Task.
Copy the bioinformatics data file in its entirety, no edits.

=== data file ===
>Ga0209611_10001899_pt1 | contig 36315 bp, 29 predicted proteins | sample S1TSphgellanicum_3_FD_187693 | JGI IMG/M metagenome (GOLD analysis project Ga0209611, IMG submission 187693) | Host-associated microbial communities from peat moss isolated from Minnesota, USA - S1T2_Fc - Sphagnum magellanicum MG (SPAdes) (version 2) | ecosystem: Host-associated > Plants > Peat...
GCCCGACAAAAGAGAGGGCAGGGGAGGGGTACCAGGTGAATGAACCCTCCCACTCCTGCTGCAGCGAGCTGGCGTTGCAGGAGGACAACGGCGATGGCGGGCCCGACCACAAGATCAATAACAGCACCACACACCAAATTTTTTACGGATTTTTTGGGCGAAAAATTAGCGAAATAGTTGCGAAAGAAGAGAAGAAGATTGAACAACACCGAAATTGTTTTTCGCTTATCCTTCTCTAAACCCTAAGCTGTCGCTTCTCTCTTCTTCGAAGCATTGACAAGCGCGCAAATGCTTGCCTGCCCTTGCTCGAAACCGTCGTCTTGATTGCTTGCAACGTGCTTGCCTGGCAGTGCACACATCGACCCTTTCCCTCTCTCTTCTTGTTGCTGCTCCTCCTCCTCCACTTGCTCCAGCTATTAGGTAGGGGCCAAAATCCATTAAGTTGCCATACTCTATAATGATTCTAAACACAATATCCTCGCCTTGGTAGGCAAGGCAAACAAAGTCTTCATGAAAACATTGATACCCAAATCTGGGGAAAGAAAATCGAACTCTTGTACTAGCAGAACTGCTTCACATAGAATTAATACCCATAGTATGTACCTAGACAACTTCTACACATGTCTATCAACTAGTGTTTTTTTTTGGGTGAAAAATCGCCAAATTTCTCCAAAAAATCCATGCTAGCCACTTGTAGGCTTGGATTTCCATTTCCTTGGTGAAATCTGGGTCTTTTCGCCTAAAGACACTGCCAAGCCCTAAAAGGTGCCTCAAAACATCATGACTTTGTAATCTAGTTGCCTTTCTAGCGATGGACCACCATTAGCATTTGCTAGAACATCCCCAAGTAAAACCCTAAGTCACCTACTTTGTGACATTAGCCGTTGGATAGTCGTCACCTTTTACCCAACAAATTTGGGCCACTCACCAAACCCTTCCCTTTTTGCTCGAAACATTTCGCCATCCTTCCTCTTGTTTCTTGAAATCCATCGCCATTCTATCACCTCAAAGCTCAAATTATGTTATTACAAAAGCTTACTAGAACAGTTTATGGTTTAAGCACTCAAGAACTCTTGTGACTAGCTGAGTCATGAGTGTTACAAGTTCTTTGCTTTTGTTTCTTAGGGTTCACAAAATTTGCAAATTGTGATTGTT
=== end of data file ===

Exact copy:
>Ga0209611_10001899_pt1 | contig 36315 bp, 29 predicted proteins | sample S1TSphgellanicum_3_FD_187693 | JGI IMG/M metagenome (GOLD analysis project Ga0209611, IMG submission 187693) | Host-associated microbial communities from peat moss isolated from Minnesota, USA - S1T2_Fc - Sphagnum magellanicum MG (SPAdes) (version 2) | ecosystem: Host-associated > Plants > Peat...
GCCCGACAAAAGAGAGGGCAGGGGAGGGGTACCAGGTGAATGAACCCTCCCACTCCTGCTGCAGCGAGCTGGCGTTGCAGGAGGACAACGGCGATGGCGGGCCCGACCACAAGATCAATAACAGCACCACACACCAAATTTTTTACGGATTTTTTGGGCGAAAAATTAGCGAAATAGTTGCGAAAGAAGAGAAGAAGATTGAACAACACCGAAATTGTTTTTCGCTTATCCTTCTCTAAACCCTAAGCTGTCGCTTCTCTCTTCTTCGAAGCATTGACAAGCGCGCAAATGCTTGCCTGCCCTTGCTCGAAACCGTCGTCTTGATTGCTTGCAACGTGCTTGCCTGGCAGTGCACACATCGACCCTTTCCCTCTCTCTTCTTGTTGCTGCTCCTCCTCCTCCACTTGCTCCAGCTATTAGGTAGGGGCCAAAATCCATTAAGTTGCCATACTCTATAATGATTCTAAACACAATATCCTCGCCTTGGTAGGCAAGGCAAACAAAGTCTTCATGAAAACATTGATACCCAAATCTGGGGAAAGAAAATCGAACTCTTGTACTAGCAGAACTGCTTCACATAGAATTAATACCCATAGTATGTACCTAGACAACTTCTACACATGTCTATCAACTAGTGTTTTTTTTTGGGTGAAAAATCGCCAAATTTCTCCAAAAAATCCATGCTAGCCACTTGTAGGCTTGGATTTCCATTTCCTTGGTGAAATCTGGGTCTTTTCGCCTAAAGACACTGCCAAGCCCTAAAAGGTGCCTCAAAACATCATGACTTTGTAATCTAGTTGCCTTTCTAGCGATGGACCACCATTAGCATTTGCTAGAACATCCCCAAGTAAAACCCTAAGTCACCTACTTTGTGACATTAGCCGTTGGATAGTCGTCACCTTTTACCCAACAAATTTGGGCCACTCACCAAACCCTTCCCTTTTTGCTCGAAACATTTCGCCATCCTTCCTCTTGTTTCTTGAAATCCATCGCCATTCTATCACCTCAAAGCTCAAATTATGTTATTACAAAAGCTTACTAGAACAGTTTATGGTTTAAGCACTCAAGAACTCTTGTGACTAGCTGAGTCATGAGTGTTACAAGTTCTTTGCTTTTGTTTCTTAGGGTTCACAAAATTTGCAAATTGTGATTGTT